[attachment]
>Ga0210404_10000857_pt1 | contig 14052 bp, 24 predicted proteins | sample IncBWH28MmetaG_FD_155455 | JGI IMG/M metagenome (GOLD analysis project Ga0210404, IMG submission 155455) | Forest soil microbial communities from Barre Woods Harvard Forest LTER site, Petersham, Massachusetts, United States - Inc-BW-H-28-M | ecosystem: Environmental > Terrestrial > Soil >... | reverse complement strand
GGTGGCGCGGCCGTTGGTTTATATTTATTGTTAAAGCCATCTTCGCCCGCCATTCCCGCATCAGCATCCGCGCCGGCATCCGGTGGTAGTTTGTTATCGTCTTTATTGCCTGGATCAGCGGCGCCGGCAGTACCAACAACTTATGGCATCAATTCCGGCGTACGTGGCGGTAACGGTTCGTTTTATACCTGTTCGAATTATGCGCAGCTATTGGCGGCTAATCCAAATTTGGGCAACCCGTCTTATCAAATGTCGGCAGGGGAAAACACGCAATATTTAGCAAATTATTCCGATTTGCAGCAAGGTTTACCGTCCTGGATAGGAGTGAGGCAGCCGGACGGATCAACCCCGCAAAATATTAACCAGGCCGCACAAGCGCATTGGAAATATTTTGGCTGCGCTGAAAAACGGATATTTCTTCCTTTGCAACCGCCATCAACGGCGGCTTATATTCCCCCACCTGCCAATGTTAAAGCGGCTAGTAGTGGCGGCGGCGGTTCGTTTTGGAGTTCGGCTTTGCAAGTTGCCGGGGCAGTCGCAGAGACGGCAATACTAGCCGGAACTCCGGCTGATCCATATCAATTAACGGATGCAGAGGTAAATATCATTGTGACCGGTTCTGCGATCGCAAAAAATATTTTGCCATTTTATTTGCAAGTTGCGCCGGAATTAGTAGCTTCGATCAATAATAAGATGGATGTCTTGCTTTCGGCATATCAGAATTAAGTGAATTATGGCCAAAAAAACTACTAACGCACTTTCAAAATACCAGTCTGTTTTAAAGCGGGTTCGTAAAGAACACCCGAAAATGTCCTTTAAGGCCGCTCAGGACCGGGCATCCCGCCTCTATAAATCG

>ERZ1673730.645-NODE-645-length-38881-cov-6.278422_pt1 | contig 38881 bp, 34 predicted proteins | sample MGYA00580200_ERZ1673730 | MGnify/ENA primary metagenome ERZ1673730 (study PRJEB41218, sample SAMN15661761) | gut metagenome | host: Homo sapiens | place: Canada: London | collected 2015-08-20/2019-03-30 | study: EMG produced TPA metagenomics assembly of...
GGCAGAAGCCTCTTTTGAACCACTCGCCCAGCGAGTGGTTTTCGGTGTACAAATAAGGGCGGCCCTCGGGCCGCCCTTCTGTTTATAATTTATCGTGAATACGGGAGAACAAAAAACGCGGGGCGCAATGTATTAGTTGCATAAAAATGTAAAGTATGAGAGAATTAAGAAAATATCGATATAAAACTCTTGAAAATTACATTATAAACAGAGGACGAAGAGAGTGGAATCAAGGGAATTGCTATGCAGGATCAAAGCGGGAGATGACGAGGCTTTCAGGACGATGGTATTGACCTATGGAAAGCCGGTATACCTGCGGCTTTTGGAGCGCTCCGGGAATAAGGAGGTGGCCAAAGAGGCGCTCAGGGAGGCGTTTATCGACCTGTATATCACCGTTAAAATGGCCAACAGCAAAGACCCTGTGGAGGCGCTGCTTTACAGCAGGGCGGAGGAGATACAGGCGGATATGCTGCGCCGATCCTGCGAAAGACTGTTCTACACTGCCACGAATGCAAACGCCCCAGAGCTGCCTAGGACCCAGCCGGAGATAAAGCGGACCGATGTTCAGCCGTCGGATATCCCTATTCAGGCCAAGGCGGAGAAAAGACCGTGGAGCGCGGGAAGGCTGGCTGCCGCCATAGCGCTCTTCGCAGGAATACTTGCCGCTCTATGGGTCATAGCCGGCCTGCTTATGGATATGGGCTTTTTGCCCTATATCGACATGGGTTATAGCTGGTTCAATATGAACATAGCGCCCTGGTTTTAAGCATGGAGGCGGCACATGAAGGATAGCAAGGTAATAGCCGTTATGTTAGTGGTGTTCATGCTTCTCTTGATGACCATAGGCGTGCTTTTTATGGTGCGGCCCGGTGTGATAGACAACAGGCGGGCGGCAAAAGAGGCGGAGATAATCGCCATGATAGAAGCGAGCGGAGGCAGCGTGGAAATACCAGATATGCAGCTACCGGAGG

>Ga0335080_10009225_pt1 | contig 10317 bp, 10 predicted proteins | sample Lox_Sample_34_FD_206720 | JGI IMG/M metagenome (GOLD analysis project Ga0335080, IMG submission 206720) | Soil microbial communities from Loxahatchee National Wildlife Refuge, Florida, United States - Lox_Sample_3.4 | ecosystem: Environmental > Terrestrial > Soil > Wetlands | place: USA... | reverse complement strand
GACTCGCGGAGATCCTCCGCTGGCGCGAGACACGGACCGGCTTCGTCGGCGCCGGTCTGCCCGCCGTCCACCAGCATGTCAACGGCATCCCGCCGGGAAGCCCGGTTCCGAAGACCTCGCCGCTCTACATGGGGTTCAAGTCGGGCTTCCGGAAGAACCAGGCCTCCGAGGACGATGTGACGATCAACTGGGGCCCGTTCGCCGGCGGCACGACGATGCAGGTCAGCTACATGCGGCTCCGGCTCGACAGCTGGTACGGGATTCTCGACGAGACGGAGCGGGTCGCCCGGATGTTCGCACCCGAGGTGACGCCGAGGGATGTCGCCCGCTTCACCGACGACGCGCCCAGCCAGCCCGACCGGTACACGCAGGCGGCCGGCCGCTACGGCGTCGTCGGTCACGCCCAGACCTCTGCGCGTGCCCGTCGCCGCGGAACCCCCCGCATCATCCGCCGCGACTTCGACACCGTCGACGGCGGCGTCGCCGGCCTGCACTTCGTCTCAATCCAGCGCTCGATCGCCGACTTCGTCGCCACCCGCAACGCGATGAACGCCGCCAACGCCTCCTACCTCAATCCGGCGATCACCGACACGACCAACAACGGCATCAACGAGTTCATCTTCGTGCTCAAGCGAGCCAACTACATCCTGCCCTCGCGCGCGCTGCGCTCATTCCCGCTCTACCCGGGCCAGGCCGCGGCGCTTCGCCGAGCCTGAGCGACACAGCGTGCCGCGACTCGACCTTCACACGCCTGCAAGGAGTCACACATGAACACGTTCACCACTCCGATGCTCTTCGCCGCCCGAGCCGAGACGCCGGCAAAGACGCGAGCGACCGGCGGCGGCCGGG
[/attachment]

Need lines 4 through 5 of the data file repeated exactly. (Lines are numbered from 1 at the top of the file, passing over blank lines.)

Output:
GGCAGAAGCCTCTTTTGAACCACTCGCCCAGCGAGTGGTTTTCGGTGTACAAATAAGGGCGGCCCTCGGGCCGCCCTTCTGTTTATAATTTATCGTGAATACGGGAGAACAAAAAACGCGGGGCGCAATGTATTAGTTGCATAAAAATGTAAAGTATGAGAGAATTAAGAAAATATCGATATAAAACTCTTGAAAATTACATTATAAACAGAGGACGAAGAGAGTGGAATCAAGGGAATTGCTATGCAGGATCAAAGCGGGAGATGACGAGGCTTTCAGGACGATGGTATTGACCTATGGAAAGCCGGTATACCTGCGGCTTTTGGAGCGCTCCGGGAATAAGGAGGTGGCCAAAGAGGCGCTCAGGGAGGCGTTTATCGACCTGTATATCACCGTTAAAATGGCCAACAGCAAAGACCCTGTGGAGGCGCTGCTTTACAGCAGGGCGGAGGAGATACAGGCGGATATGCTGCGCCGATCCTGCGAAAGACTGTTCTACACTGCCACGAATGCAAACGCCCCAGAGCTGCCTAGGACCCAGCCGGAGATAAAGCGGACCGATGTTCAGCCGTCGGATATCCCTATTCAGGCCAAGGCGGAGAAAAGACCGTGGAGCGCGGGAAGGCTGGCTGCCGCCATAGCGCTCTTCGCAGGAATACTTGCCGCTCTATGGGTCATAGCCGGCCTGCTTATGGATATGGGCTTTTTGCCCTATATCGACATGGGTTATAGCTGGTTCAATATGAACATAGCGCCCTGGTTTTAAGCATGGAGGCGGCACATGAAGGATAGCAAGGTAATAGCCGTTATGTTAGTGGTGTTCATGCTTCTCTTGATGACCATAGGCGTGCTTTTTATGGTGCGGCCCGGTGTGATAGACAACAGGCGGGCGGCAAAAGAGGCGGAGATAATCGCCATGATAGAAGCGAGCGGAGGCAGCGTGGAAATACCAGATATGCAGCTACCGGAGG

>Ga0335080_10009225_pt1 | contig 10317 bp, 10 predicted proteins | sample Lox_Sample_34_FD_206720 | JGI IMG/M metagenome (GOLD analysis project Ga0335080, IMG submission 206720) | Soil microbial communities from Loxahatchee National Wildlife Refuge, Florida, United States - Lox_Sample_3.4 | ecosystem: Environmental > Terrestrial > Soil > Wetlands | place: USA... | reverse complement strand